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The Best Ankle IFAK for 2022

best ankle IFAK
North American Rescue AFAK

Let’s all just agree on one thing up front, IFAKs are great. Perfect to keep on hand for a variety of reasons and one way to make them even better: put together the best ankle first aid kit! Personally I love using an Ankle IFAK or also called an AFAK on and off duty. Main reason being I’m not usually running around town in my battle belt or plate carrier, but I still want some basic gear with me throughout my day. So let’s break it down and look at the pros and cons.

PROS of the AFAK

There are some obvious reasons to set up an ankle IFAK. Primarily for me is conceal-ability and the ability to use with a variety of outfits. With loose fitting jeans, slacks or uniform pants the AFAK blends right in and is hardly noticeable. Another pro is that you don’t have to carry another backpack, bag or whatever with you just to hold your basic bleed kit.

For QRF or quick deployment, you can also just wear it over clothing around your ankle as well. I’ve done that on several call outs to serve warrants and such. Worn either way is comfortable and I often find myself forgetting it’s there!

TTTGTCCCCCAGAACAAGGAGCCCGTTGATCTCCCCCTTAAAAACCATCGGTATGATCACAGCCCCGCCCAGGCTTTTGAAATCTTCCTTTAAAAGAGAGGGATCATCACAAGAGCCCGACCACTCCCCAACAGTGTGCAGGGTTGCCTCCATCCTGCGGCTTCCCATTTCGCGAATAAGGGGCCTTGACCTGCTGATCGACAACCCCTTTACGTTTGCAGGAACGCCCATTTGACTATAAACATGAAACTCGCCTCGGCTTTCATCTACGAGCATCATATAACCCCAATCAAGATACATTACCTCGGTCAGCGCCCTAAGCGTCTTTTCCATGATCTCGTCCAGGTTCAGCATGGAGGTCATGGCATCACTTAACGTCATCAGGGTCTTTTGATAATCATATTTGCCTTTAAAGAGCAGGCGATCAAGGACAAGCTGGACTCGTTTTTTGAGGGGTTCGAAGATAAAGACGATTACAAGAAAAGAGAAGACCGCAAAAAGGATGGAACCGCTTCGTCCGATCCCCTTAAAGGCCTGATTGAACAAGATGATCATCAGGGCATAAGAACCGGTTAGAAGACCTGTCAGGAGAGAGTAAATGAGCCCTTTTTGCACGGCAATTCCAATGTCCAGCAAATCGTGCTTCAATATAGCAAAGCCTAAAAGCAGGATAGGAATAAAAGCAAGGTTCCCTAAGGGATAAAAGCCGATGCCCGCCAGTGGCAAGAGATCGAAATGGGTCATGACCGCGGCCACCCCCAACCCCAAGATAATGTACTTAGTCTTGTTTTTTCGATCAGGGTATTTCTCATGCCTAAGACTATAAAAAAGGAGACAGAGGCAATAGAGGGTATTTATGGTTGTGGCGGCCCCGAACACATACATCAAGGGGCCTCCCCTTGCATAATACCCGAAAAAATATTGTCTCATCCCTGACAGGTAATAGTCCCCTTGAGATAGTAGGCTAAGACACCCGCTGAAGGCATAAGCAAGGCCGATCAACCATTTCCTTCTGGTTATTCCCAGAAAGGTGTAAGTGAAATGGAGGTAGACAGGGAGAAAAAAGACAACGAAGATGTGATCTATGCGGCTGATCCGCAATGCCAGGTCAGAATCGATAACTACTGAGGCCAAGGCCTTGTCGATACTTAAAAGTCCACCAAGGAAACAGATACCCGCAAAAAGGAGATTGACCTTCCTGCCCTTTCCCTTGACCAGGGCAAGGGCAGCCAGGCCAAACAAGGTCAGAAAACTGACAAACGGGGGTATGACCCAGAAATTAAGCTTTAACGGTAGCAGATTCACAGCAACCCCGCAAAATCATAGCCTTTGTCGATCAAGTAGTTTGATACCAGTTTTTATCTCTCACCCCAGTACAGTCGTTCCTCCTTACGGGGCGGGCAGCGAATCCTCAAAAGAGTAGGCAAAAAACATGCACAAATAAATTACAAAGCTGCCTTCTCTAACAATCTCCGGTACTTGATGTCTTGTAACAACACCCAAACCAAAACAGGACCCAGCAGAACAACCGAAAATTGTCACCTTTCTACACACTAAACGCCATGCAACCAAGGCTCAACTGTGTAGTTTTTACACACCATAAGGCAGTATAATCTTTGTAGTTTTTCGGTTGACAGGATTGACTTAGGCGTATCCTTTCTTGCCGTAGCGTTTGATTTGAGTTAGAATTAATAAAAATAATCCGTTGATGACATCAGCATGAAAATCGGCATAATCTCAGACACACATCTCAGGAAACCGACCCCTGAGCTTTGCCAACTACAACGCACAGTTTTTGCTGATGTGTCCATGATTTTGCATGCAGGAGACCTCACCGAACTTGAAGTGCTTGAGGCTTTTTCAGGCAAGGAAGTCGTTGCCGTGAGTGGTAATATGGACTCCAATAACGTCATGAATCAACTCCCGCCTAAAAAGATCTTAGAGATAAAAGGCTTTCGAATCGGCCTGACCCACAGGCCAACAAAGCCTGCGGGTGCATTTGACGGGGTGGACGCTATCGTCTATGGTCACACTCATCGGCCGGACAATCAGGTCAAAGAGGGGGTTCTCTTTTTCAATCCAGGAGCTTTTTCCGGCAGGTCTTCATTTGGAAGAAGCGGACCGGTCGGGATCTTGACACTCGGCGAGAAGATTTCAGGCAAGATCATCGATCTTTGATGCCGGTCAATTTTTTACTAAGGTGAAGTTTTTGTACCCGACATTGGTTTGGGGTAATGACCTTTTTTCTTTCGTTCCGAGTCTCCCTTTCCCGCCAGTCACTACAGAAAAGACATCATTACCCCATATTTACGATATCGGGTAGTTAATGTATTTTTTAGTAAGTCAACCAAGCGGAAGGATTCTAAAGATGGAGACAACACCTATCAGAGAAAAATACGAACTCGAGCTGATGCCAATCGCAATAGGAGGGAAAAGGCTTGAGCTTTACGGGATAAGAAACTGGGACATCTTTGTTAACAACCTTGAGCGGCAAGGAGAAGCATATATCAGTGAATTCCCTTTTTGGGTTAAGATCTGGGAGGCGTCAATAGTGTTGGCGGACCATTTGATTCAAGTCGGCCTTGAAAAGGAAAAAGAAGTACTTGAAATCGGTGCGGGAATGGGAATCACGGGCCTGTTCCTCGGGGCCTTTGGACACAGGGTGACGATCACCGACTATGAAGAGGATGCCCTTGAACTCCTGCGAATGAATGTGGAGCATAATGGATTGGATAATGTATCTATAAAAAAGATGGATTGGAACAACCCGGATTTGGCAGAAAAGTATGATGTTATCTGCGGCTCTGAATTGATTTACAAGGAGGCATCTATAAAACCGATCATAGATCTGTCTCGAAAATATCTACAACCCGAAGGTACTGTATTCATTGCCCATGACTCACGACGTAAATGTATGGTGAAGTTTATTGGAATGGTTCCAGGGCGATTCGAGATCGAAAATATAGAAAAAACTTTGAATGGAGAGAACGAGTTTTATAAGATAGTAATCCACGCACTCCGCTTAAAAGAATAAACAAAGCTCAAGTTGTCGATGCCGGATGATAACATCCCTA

tactical medic AFAK

CONS of the AFAK

So obviously there are some cons as well… primarily capacity. The ankle IFAK has pretty limited capacity, you have to find that balance of form and function. You want to carry enough to be effective but not so much that you are wearing a bulky ankle weight that stands out.

Another con is cost. The ankle pouch/holster usually costs between $35 to $70 alone without any supplies. A decent IFAK pouch is usually half that price, like this rip-away one from ORCA Tactical, one of my favorites. The ankle set up I like to use is from Ryker Nylon and is one of the better ones in my opinion, it runs for $59 on Amazon when it’s in stock.


So what goes in it?

So you decided on an AFAK, and now you want to stock it. My simple rule to follow is go with what you know. Don’t stock your kit with shit you don’t know how to use. If you have basic training and skills, stock it with basic supplies.

That being said here are some basic supplies I recommend:

  • Tourniquet – Probably the most important, I like Recon Medical and Tac-Med Solutions
  • Chest Seals – If your ankle kit can hold them, the Ryker Nylon has a pocket just for it!
  • Flat fold pressure bandage or ETB – Good for a variety of wounds
  • Vacuum packed gauze with or w/o a hemostatic
  • Gloves
  • Shears

That assortment with help you handle a good amount of injuries without being to bulky, of course I recommend you augment your kit with your own inputs. I hope this article gave you a little more information on ankle medical kits to help you reach a decision. Check out our store to see what medical gear we have in stock to help you get started!

Try this AFAK from The Tactical Medic to get started!

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